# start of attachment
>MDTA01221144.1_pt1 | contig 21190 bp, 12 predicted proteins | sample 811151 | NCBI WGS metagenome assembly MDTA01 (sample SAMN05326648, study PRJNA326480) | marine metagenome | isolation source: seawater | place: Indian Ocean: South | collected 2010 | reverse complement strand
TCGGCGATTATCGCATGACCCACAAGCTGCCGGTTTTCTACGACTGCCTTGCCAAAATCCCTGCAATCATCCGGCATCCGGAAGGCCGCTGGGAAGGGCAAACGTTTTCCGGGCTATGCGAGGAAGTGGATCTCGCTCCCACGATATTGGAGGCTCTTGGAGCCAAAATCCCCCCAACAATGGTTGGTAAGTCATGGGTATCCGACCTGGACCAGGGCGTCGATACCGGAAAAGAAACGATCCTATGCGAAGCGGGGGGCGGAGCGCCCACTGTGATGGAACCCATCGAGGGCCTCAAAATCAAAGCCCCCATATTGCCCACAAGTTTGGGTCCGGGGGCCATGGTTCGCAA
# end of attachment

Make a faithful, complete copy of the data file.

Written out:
>MDTA01221144.1_pt1 | contig 21190 bp, 12 predicted proteins | sample 811151 | NCBI WGS metagenome assembly MDTA01 (sample SAMN05326648, study PRJNA326480) | marine metagenome | isolation source: seawater | place: Indian Ocean: South | collected 2010 | reverse complement strand
TCGGCGATTATCGCATGACCCACAAGCTGCCGGTTTTCTACGACTGCCTTGCCAAAATCCCTGCAATCATCCGGCATCCGGAAGGCCGCTGGGAAGGGCAAACGTTTTCCGGGCTATGCGAGGAAGTGGATCTCGCTCCCACGATATTGGAGGCTCTTGGAGCCAAAATCCCCCCAACAATGGTTGGTAAGTCATGGGTATCCGACCTGGACCAGGGCGTCGATACCGGAAAAGAAACGATCCTATGCGAAGCGGGGGGCGGAGCGCCCACTGTGATGGAACCCATCGAGGGCCTCAAAATCAAAGCCCCCATATTGCCCACAAGTTTGGGTCCGGGGGCCATGGTTCGCAA